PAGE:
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Shabanie Mashaba Mines to resume operations?

By Dumisani Nsingo

SHABANIE-MASHABA Mines (SMM) Holdings has completed de-watering one of its two major mines paving way for resumption of operations before the end of the year.

Abandoned wagons at the railway line which used to transport products to and from the main plant
Abandoned wagons at the railway line which used to transport products to and from the main plant

SMM administrator Mr Arafas Gwaradzimba of AMG Global Chartered Accountants said the company has started exploring export markets as it seeks to reclaim and consolidate its position in the provision of asbestos products globally.

He said the company had successfully completed the de-watering exercise at one of its two mines, King Mines in Mashava while the process was going on at its Shabanie operations in Zvishavane.

The de-watering exercise comes after the mines’ underground shafts were extensively flooded since the company’s closure 10 years ago.

“On de-watering it’s not very easy at Shabanie but we have finished de-watering at King Mine to the extent that we can start to equip the mine when funds are available.

“We are going to start capitalising King Mine in Mashava in order to make it the first operating mine and when we get more funds, we then come back to Shabanie,” said Mr Gwaradzimba.

More than 600 metres of water have been pumped out at Shabanie but the mine needs 787 metres to be pumped out.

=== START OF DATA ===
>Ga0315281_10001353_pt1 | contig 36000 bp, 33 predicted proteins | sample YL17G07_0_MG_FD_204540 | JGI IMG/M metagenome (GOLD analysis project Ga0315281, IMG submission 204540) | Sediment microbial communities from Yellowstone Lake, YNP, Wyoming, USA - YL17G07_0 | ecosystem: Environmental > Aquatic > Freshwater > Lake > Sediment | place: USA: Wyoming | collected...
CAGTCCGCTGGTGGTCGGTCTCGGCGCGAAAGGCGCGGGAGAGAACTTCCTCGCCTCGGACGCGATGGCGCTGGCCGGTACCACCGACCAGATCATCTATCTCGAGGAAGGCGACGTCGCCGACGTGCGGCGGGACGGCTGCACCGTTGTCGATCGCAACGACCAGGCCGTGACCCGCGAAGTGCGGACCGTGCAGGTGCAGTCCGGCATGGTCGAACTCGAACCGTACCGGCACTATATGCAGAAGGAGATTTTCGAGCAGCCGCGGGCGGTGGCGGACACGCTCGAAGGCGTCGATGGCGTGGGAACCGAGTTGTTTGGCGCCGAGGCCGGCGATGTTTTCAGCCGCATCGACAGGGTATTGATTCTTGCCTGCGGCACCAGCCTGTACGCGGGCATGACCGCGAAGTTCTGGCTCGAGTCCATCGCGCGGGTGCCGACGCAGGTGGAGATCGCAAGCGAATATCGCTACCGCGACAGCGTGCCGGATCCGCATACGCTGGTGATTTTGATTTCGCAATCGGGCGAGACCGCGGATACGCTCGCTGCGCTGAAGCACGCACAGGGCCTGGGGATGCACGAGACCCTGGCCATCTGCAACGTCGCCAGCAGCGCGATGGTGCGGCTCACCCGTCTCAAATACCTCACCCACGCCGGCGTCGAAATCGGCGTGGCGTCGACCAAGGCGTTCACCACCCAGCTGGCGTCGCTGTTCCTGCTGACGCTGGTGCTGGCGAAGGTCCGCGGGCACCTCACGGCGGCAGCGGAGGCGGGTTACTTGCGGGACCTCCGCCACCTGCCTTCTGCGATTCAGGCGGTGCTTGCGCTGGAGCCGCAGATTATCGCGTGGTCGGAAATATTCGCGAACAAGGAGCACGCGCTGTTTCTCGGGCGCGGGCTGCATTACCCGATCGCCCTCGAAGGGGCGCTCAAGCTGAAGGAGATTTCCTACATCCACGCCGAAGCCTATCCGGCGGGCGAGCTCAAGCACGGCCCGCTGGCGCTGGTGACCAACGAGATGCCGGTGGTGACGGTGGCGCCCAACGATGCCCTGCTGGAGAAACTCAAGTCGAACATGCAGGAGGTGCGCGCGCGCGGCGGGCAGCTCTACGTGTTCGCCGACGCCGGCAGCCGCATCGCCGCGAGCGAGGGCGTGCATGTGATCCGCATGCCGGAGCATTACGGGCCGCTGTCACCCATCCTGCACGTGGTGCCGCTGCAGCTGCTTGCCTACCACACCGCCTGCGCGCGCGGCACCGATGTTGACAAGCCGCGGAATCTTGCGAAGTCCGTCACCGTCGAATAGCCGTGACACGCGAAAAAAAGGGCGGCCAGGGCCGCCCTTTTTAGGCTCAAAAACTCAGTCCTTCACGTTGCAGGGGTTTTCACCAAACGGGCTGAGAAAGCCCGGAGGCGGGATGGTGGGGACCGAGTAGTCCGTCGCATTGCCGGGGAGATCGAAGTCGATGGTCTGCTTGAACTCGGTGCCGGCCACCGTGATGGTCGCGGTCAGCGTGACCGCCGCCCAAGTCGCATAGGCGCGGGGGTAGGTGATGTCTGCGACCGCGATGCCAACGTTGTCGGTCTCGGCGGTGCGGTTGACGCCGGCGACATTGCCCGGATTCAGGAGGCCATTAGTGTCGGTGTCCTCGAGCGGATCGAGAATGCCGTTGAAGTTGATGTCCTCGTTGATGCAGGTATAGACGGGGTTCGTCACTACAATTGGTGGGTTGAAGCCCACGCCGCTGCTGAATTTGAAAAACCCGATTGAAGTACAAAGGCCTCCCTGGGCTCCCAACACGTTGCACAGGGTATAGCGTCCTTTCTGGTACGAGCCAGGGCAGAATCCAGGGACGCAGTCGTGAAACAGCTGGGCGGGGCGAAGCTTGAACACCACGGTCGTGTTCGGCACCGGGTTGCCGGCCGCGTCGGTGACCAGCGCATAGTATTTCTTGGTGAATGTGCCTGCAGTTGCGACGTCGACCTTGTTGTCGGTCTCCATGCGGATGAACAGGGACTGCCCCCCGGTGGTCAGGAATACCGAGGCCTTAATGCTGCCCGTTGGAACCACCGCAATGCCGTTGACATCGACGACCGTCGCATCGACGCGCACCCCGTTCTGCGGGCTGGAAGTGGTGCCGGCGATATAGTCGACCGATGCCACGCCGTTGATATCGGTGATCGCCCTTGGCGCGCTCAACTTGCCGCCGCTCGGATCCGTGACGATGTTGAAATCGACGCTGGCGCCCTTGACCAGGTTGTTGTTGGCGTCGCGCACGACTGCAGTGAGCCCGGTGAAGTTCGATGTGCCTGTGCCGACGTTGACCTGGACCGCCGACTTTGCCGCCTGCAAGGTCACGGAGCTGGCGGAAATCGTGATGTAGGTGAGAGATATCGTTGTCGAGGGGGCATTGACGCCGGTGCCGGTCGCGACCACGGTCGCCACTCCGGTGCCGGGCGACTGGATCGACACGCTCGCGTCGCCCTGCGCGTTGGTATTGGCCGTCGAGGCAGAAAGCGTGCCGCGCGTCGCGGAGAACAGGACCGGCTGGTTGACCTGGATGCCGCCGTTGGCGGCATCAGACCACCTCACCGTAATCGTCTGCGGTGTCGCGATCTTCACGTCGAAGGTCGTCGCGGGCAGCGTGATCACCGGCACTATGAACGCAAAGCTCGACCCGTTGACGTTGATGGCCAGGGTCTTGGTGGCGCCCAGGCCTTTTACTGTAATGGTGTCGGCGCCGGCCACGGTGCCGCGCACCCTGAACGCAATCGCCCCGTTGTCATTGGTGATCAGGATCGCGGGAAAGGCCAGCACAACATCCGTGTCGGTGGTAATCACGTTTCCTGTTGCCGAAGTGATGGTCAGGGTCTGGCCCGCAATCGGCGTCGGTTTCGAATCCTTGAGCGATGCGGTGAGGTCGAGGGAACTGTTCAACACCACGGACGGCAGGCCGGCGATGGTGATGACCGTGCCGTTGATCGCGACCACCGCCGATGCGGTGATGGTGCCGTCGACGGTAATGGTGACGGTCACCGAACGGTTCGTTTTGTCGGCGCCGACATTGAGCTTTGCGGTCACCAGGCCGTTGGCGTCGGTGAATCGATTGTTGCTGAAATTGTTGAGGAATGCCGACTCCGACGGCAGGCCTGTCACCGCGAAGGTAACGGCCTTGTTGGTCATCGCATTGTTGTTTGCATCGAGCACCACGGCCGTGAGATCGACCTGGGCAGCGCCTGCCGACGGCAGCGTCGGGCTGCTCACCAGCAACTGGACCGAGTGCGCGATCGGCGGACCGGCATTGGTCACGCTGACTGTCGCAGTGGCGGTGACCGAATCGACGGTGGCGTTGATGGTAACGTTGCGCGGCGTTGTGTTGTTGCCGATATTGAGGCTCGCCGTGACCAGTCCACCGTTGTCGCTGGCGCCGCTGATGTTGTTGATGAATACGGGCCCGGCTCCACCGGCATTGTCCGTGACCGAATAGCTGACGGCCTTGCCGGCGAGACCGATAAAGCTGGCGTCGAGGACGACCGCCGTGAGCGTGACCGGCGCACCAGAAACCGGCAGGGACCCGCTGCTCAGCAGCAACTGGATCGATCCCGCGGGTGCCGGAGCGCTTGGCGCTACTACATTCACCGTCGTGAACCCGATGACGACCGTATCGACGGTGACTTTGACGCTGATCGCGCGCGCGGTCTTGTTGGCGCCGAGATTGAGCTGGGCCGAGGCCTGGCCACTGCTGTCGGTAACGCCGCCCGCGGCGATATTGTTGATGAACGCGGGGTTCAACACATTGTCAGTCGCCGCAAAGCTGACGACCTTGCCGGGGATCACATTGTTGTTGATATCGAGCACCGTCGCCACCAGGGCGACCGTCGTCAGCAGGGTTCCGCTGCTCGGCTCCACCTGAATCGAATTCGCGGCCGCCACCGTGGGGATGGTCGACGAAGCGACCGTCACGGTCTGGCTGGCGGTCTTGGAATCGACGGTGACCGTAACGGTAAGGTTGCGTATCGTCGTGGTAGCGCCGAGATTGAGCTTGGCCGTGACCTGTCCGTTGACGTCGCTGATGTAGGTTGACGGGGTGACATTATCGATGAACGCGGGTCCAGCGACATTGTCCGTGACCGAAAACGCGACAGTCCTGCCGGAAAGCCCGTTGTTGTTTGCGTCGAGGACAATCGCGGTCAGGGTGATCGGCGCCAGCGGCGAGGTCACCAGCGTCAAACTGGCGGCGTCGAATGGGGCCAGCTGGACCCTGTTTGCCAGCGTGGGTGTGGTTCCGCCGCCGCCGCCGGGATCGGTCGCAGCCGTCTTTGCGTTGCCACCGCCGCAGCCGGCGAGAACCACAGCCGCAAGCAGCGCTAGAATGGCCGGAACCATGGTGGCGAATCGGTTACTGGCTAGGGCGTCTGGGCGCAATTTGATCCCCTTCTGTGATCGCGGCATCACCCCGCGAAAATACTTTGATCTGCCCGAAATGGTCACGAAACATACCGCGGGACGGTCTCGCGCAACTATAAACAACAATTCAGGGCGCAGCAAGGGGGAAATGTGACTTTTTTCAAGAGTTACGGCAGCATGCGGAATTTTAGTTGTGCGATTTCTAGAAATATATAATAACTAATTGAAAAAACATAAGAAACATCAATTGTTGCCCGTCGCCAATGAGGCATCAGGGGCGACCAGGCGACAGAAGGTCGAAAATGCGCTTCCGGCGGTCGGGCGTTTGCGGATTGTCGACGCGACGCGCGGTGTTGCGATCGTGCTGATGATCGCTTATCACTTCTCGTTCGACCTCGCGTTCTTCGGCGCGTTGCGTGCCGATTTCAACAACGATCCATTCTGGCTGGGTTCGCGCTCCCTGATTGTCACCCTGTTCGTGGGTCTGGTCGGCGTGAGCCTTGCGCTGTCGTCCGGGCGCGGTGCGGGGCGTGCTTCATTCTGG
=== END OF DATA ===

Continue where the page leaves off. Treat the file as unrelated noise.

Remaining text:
SMM began stuttering in 2004 and was to effectively wind up operations in 2010 due to a myriad of challenges.

Shabanie Mine main asbestos milling plant (file photo)
Shabanie Mine main asbestos milling plant (file photo)

Lack of capital rendered the company’s assets worth an estimated US$450 million, a white elephant and condemned over 4 000 workers to joblessness. Mr Gwaradzimba said the company has managed to fund most of its projects through disposing part of its real estate assets.

“We realised that there was a scope in that there was a lot of land that was not in the books of the company, which was only part of the company’s mining issues and we went through the process of creating real estate assets out of that.

“We have now done it, the company now has real estate assets, which can be disposed of and which can now raise funds for both de-watering, re-equipment and re-engagement of the company’s mining partners,” he said.

Mr Gwaradzimba added that the start of mining operations at King Mine would largely depend on the rate at which the company’s real estate assets are being sold.

“If our real estate sales go fast maybe within three to six months, we will be able to start operations at King Mine. It’s all hinged on the success of these disposals and fortunately during the first week we have had a good show of support,” he said.

Mr Gwaradzimba said the company was generating chrysotile asbestos fibre from its rich dump tailings totalling 143 million tonnes, which was accumulated during the firm’s 100 years of operation from 1907 to 2007.

“We are doing small mining from the dumps and we are recovering a little bit of asbestos, which has gone for tests in Vietnam to see if the market accepts it and then we will continue to send such products. We have a little bit of it right now at the mine in Zvishavane. Of course, we have managed to import a bit as well,” he said.

Mr Gwaradzimba indicated that the company was targeting to reclaim its old traditional markets while efforts of exploring new market are underway.

“We are just going to go back to the markets of SMM but I’m sure there will be more interested parties like countries like Belarus, which has approached us and India has always been one of the biggest markets and part of China. We are also looking at the South East Asian market,” he said. Sunday News